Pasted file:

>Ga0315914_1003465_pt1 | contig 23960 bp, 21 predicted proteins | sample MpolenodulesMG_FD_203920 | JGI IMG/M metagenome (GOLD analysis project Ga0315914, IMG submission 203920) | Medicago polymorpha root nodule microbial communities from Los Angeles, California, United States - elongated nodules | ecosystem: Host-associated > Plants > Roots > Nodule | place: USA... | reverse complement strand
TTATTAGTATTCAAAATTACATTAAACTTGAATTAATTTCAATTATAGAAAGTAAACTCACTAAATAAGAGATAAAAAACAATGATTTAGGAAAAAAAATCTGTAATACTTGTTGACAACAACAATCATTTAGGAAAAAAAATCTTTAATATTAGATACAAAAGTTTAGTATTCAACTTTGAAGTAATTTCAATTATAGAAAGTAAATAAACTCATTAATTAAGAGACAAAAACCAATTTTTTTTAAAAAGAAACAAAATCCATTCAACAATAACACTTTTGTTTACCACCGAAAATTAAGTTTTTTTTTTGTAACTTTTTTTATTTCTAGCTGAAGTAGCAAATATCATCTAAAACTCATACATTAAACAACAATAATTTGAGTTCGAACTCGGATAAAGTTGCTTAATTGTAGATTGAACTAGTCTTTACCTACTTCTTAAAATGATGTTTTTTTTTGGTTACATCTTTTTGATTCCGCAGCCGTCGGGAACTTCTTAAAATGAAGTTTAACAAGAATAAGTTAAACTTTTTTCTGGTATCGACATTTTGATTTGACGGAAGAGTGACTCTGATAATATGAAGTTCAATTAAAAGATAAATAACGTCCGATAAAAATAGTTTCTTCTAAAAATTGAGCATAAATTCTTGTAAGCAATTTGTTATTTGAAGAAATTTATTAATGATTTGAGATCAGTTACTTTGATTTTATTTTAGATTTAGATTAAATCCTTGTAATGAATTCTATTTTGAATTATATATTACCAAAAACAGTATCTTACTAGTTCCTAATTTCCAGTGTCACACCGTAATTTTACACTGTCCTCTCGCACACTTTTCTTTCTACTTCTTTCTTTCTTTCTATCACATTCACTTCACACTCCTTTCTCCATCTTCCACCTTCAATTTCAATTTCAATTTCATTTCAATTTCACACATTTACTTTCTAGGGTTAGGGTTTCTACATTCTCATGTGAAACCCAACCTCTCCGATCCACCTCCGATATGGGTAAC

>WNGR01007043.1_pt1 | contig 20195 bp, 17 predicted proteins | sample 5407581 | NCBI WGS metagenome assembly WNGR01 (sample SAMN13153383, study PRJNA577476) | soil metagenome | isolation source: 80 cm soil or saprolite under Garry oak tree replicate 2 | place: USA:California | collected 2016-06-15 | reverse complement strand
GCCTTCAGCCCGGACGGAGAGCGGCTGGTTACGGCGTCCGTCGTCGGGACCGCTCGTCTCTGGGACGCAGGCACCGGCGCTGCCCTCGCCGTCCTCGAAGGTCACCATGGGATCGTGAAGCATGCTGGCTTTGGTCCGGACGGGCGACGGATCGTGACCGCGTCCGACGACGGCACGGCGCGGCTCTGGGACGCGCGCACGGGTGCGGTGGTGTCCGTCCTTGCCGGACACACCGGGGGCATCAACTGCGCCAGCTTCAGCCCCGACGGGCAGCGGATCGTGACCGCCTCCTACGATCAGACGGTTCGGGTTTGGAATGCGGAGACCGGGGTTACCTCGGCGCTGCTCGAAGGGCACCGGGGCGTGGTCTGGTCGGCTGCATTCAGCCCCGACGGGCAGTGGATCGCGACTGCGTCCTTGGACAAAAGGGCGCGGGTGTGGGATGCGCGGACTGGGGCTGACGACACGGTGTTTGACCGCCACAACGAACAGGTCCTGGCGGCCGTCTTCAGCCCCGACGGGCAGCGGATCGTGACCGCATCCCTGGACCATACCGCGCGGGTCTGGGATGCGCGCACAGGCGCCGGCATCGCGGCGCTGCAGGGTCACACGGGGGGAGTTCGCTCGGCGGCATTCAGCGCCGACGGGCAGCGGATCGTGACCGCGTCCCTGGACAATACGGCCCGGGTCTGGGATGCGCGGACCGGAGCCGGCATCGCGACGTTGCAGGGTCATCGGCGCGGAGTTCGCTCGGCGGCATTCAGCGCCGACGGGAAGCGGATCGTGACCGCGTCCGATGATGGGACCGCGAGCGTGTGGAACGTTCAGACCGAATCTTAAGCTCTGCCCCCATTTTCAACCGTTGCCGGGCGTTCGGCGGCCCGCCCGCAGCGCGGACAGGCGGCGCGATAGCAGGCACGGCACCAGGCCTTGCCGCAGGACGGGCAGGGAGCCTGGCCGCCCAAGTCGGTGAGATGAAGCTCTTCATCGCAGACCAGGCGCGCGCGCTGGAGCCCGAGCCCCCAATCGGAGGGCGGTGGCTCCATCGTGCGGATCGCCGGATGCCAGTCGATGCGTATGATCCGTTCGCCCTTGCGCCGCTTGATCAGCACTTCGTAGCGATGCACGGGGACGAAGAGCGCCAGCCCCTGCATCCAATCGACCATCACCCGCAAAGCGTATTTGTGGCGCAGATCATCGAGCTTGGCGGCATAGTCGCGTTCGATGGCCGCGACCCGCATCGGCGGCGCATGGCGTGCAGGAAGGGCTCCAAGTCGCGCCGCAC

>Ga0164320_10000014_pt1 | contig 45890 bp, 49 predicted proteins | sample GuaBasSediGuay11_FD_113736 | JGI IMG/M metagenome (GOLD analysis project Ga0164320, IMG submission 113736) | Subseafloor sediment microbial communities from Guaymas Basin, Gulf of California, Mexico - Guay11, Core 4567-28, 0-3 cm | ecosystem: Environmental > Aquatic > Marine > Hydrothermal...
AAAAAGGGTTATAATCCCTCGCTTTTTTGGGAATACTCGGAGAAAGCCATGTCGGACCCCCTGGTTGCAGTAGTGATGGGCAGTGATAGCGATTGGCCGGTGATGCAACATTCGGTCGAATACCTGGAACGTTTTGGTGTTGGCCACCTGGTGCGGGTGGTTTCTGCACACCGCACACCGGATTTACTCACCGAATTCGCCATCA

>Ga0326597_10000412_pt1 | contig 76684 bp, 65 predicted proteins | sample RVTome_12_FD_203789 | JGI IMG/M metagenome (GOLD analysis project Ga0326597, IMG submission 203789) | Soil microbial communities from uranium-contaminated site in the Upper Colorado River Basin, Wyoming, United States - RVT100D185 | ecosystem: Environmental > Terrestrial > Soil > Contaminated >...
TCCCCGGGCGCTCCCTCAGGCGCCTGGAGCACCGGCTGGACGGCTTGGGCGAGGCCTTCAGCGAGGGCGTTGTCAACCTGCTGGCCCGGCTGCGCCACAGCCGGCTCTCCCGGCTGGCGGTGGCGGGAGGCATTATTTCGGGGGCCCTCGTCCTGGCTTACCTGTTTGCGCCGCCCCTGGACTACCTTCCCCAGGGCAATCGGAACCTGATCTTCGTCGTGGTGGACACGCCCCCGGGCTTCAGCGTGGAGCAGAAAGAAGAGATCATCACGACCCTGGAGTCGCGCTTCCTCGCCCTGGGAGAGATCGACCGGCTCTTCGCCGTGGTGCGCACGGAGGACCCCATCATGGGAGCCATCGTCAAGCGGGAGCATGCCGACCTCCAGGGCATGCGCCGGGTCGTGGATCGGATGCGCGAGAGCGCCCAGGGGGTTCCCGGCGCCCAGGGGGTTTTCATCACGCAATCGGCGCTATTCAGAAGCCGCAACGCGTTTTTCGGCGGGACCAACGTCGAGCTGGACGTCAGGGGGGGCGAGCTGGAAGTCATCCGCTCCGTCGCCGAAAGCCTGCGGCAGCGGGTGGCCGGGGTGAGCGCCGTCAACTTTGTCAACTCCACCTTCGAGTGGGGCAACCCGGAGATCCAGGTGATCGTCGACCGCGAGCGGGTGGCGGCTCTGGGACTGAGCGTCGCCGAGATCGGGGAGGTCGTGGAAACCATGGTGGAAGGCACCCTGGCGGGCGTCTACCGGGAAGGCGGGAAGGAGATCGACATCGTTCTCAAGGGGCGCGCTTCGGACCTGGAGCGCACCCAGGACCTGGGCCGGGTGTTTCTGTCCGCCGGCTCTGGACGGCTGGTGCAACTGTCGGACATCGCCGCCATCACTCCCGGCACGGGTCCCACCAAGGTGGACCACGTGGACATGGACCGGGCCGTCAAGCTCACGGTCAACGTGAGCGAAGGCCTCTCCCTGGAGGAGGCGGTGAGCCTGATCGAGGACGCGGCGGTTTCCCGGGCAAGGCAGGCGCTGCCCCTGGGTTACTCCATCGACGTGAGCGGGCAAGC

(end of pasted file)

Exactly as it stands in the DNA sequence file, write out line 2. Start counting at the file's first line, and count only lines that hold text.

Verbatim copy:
TTATTAGTATTCAAAATTACATTAAACTTGAATTAATTTCAATTATAGAAAGTAAACTCACTAAATAAGAGATAAAAAACAATGATTTAGGAAAAAAAATCTGTAATACTTGTTGACAACAACAATCATTTAGGAAAAAAAATCTTTAATATTAGATACAAAAGTTTAGTATTCAACTTTGAAGTAATTTCAATTATAGAAAGTAAATAAACTCATTAATTAAGAGACAAAAACCAATTTTTTTTAAAAAGAAACAAAATCCATTCAACAATAACACTTTTGTTTACCACCGAAAATTAAGTTTTTTTTTTGTAACTTTTTTTATTTCTAGCTGAAGTAGCAAATATCATCTAAAACTCATACATTAAACAACAATAATTTGAGTTCGAACTCGGATAAAGTTGCTTAATTGTAGATTGAACTAGTCTTTACCTACTTCTTAAAATGATGTTTTTTTTTGGTTACATCTTTTTGATTCCGCAGCCGTCGGGAACTTCTTAAAATGAAGTTTAACAAGAATAAGTTAAACTTTTTTCTGGTATCGACATTTTGATTTGACGGAAGAGTGACTCTGATAATATGAAGTTCAATTAAAAGATAAATAACGTCCGATAAAAATAGTTTCTTCTAAAAATTGAGCATAAATTCTTGTAAGCAATTTGTTATTTGAAGAAATTTATTAATGATTTGAGATCAGTTACTTTGATTTTATTTTAGATTTAGATTAAATCCTTGTAATGAATTCTATTTTGAATTATATATTACCAAAAACAGTATCTTACTAGTTCCTAATTTCCAGTGTCACACCGTAATTTTACACTGTCCTCTCGCACACTTTTCTTTCTACTTCTTTCTTTCTTTCTATCACATTCACTTCACACTCCTTTCTCCATCTTCCACCTTCAATTTCAATTTCAATTTCATTTCAATTTCACACATTTACTTTCTAGGGTTAGGGTTTCTACATTCTCATGTGAAACCCAACCTCTCCGATCCACCTCCGATATGGGTAAC